Already a week in advance, she always asked, "Well, Mindaugiuk, what shall I prepare for you?" and I have always known the answer, "Grandma, I want jelly and crab stick salad." It was the early ’90s when store shelves were not offering plenty of stuff and products like they are now. My wish was also not that very easy to fulfill, as my grandmother had to go to the nearest town Palanga by bus, which only arrives twice a day. But there is nothing you wouldn’t do for your beloved grandson. 

On the very early Easter morning, my grandmother would start cutting, cooking, and mixing everything while I was lying under the coziest bedding, unwilling to get up, but I knew my mission was to prepare the table nicely (I can see these skills didn’t go in vain). My favourite crab stick salad was garnished in a glass vase, and the jelly was poured into antique cups that my grandmother preserved during World War II. After the festive afternoon, I would always bring old photo albums and ask to tell more about people looking at me from faded photos. I was the happiest kid at those times.

I wish you to seek happiness in small details and cherish good memories, but do not forget to smile and enjoy the moment.


Štai ir Velykos. Labai myliu pavasarį aplink Velykas. Jis man ne toks spalvingas, saulėtas ir šiltas, o labiau ramus, kiek liūdnas ir net apsiniaukęs, bet toks kupinas prisiminimų apie vaikystę, mamą, močiutę… Būtent šiuo laikotarpiu dažnai prisimenu tą nosį kutenantį kvapą – „skanios” šventės kvapą. Močiutės pyragai, mamos bandelės su kopūstais…Būtent su kopūstais! Nes tai tradicija, nepalaužiama, einanti iš kartos į kartą. Dabar tai MANO bandelės.

And they will always find a place on our family Easter table.

Buns with cabbage:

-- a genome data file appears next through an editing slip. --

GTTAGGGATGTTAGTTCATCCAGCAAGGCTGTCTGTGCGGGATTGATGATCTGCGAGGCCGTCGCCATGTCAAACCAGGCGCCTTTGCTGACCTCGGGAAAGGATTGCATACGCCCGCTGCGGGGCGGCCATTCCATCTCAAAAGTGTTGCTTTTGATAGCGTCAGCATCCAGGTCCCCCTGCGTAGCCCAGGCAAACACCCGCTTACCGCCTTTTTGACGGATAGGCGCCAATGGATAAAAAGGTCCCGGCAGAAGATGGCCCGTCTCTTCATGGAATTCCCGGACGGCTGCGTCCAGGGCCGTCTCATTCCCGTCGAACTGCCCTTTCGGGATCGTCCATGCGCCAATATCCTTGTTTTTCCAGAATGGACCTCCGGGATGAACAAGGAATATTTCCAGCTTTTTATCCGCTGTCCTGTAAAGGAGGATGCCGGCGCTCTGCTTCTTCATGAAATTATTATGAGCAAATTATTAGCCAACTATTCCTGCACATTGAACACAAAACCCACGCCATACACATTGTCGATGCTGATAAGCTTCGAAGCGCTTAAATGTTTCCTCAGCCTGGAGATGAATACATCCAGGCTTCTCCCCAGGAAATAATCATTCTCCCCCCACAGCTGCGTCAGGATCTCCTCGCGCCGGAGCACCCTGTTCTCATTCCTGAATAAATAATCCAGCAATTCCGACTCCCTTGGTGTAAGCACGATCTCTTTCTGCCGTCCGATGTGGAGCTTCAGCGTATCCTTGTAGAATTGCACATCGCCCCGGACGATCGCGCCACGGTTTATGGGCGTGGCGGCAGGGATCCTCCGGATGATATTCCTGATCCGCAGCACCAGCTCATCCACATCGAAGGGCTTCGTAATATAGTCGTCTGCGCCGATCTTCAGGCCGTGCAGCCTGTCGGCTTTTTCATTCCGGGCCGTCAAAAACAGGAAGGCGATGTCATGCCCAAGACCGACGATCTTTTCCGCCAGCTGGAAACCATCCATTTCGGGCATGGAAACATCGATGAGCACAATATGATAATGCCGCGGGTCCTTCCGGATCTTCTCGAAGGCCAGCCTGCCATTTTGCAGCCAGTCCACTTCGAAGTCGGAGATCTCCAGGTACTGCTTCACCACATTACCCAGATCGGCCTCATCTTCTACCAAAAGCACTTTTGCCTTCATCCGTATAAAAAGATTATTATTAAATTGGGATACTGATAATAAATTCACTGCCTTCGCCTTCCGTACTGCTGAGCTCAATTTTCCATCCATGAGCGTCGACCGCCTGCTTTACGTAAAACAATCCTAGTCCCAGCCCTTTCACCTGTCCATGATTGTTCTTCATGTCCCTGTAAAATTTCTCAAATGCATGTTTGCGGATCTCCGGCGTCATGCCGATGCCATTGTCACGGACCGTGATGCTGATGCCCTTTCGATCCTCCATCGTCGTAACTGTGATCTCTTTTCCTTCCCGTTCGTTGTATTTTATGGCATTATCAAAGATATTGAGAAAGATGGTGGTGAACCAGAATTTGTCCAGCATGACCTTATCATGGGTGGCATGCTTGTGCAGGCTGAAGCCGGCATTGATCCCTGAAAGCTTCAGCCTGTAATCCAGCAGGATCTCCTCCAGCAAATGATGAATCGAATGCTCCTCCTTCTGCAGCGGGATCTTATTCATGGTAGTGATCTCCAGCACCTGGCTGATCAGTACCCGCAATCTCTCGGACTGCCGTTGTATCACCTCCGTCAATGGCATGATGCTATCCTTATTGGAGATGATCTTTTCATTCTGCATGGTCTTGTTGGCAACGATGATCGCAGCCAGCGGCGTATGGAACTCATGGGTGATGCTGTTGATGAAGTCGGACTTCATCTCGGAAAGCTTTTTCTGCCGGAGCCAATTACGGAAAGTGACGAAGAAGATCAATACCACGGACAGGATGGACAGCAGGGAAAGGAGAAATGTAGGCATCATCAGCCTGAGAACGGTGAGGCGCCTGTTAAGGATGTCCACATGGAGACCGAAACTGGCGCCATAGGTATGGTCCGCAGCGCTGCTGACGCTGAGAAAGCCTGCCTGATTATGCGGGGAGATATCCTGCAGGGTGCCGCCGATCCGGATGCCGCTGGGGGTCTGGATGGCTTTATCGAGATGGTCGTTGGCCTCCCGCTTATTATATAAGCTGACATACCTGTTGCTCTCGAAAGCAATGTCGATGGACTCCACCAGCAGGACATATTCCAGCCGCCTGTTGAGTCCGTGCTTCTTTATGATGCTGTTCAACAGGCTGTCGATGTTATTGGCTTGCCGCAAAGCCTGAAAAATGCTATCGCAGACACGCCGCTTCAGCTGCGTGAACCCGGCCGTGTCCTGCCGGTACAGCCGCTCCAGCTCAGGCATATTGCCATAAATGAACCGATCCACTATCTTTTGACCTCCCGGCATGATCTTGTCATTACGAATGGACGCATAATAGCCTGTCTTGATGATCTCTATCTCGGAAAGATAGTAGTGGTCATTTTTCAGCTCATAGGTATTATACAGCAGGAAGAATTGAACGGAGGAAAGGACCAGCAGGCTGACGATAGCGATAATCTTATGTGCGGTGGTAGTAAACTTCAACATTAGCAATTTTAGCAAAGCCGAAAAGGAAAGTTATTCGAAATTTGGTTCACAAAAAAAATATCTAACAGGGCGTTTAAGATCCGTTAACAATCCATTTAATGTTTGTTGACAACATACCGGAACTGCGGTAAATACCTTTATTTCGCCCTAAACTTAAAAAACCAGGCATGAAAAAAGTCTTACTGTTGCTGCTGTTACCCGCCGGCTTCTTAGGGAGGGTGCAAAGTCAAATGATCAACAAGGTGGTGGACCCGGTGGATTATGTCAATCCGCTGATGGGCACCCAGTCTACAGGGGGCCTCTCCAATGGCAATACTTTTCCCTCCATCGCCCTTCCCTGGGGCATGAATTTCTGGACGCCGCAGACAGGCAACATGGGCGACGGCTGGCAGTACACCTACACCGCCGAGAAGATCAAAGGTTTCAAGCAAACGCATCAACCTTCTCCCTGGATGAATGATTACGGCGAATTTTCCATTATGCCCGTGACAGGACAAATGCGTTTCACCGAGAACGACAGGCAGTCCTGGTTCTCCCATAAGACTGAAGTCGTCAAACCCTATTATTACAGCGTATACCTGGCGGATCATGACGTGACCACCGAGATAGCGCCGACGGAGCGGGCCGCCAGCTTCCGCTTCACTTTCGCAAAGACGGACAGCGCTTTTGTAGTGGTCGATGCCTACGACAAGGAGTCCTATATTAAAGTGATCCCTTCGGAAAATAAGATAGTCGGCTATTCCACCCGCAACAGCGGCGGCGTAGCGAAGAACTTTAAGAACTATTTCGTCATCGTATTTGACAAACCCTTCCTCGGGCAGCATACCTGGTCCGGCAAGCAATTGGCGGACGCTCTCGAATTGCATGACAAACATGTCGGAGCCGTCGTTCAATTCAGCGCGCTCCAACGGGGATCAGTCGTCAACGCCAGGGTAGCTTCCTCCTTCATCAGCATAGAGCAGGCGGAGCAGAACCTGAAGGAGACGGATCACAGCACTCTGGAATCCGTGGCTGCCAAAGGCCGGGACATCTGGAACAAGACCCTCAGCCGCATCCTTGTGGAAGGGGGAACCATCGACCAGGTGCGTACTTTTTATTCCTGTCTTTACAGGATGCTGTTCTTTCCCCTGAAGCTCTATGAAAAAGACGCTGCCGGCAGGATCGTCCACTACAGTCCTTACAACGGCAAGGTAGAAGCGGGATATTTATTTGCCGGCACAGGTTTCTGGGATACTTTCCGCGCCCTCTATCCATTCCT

• Half a glass of warm milk
  • Half a glass of water
  • 15 g of fresh yeast
  • 1 tbsp of sugar
  • A bit of salt
  • 1 tbsp of oil

Add yeast, sugar, and salt to the milk with water. Stir. Add oil and flour. Stir the dough and leave it in a warm place for ~ 1.5 hours. Meanwhile, prepare the filling: stewed fresh cabbage.

And now time for some meditation – shaping. As proven - it's best to sing and smile while preparing the buns!

Bake in oil on a well-heated pan. Bon appetite!

I wish you a warm, beautiful, and delicious Easter with your family!


I remember my childhood Easter very well.

We would dye Easter eggs with the grandmother until two o'clock in the morning.

Our people gathered at the table, breaking Easter eggs to see whose egg was stronger. The calm smile of the old grandmother (that's what I call my great-grandmother all my life), meals, conversations, songs. But the most memorable part is the yearly trip into the fields, where winches would already roar somewhere in the distance, flying storks would prophesy the coming year, and the larks would circle in the sky, announcing the spring has come.

My grandmother and I would collect goat willows, bring in fresh sap, and, if we were lucky, find a completely fresh nest of lark somewhere in the middle of the field, which, like a miracle, my grandmother would reveal to me under a leaf.